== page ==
https://getoutofdebt.org/63127/top-10-reasons-stop-paying-unaffordable-private-student-loanMany consumers experience trouble when trying to pay off their private
student loans and unsure of their options when private lenders do not
offer alternative payment plans. Private loans offer less flexibility
than federal loans and sometimes consumers feel trapped by oppressive
interest rates and large loan totals. When it comes to working with lenders,
one of the last things a consumer would think do is to simply stop paying
his loans. However, this may be an effective way to make a lender more
willing to work with you when if you cannot continue to make payments
on your student loans.
Private loans are subject to a statute of limitations and therefore, a
creditor must decide to sue the borrower upon non-payment or lose the
ability to force the borrower to make payments. If a borrower is sued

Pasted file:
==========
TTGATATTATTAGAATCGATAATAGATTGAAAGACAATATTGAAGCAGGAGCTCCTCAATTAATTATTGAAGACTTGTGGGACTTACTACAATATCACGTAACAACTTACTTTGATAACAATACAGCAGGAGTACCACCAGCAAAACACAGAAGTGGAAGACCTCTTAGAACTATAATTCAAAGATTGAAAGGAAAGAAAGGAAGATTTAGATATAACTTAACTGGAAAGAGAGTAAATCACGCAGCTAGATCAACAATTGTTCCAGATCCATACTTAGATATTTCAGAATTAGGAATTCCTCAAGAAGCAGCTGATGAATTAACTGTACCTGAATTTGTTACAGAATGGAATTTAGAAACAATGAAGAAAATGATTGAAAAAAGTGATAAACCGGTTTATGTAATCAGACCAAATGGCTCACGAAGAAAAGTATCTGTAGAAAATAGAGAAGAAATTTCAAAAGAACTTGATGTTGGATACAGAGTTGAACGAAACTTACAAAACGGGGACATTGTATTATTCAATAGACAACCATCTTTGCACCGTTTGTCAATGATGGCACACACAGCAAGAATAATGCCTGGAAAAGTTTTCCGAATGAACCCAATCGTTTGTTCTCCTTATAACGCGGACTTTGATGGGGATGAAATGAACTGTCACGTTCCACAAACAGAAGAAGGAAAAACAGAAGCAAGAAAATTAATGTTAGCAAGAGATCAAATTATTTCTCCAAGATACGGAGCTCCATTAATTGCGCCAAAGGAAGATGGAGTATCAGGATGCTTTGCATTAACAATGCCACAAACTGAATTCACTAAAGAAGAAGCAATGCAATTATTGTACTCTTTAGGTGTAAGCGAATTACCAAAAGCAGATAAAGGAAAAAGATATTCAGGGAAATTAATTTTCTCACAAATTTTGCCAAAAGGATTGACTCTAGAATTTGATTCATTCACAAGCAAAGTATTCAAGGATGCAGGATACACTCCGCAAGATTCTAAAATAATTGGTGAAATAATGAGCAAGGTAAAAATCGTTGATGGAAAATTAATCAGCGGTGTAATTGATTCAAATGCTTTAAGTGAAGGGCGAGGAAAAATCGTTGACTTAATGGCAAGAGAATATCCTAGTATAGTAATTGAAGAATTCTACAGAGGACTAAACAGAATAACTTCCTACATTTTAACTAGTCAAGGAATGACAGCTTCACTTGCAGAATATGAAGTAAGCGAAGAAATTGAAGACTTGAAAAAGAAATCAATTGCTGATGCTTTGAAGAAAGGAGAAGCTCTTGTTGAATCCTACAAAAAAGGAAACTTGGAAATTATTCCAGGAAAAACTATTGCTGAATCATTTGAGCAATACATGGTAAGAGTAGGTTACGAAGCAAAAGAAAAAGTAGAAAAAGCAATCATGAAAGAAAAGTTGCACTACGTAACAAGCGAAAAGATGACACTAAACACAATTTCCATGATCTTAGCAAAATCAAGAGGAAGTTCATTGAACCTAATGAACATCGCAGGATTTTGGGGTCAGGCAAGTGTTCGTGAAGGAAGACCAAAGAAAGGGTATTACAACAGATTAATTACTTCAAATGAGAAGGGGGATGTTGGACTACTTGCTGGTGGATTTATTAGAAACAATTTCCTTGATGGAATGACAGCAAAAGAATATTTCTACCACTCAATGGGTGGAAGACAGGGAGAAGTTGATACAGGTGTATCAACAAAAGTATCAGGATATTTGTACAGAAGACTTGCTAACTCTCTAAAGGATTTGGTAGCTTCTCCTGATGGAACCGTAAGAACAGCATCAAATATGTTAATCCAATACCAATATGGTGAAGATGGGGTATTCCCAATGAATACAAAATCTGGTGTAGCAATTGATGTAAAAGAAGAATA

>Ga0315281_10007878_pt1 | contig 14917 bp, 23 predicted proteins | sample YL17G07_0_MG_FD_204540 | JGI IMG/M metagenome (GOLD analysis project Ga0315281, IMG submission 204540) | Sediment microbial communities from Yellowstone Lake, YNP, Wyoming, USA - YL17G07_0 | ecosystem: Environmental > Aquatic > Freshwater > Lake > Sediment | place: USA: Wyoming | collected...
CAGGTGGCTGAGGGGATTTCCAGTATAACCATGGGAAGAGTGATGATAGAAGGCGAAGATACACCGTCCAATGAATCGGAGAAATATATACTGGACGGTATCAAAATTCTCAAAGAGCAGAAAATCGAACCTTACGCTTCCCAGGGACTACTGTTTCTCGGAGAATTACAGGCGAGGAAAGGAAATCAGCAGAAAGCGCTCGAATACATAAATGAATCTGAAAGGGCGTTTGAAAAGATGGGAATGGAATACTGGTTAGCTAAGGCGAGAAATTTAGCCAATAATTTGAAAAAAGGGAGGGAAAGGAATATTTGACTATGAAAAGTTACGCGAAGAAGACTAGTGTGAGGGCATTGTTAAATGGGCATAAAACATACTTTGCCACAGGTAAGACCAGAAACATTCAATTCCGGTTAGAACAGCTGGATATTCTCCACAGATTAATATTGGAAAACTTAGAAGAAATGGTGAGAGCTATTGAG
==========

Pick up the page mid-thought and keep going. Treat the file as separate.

the creditor must receive a judgment and have that judgment enforced before
it can force payment from the borrower. In cases where the borrower has
been sued, the court often provides a better forum for negotiation of
settlements and realistic payment arrangements.
If a borrower is having financial trouble and cannot make payments on her
private loan, making these payments may damage the borrower’s financial
health beyond repair. If the payments being made are not decreasing the
overall amount owed, it is likely that the borrower will continue to owe
money for an indefinite period of time. Saving your money properly and
setting aside small rainy day funds may actually benefit borrowers in
this situation, even if they stop making payments. Making the minimum
payments on a loan may leave a borrower unable to save for retirement
or pay for emergency health issues. This could result in catastrophic
financial trouble in the future and affect a borrowers overall well-being.
REMEMBER, skipping payments can have harsh consequences including negative impacts
on a borrower’s credit score, increases in the overall balance of
the loan, and potential law suits. However, in certain cases where making
minimum payments becomes a “dead-end path” it could be appropriate.
Borrowers in such a situation should consult a professional and seek advice
as to what type of financial plan would be appropriate.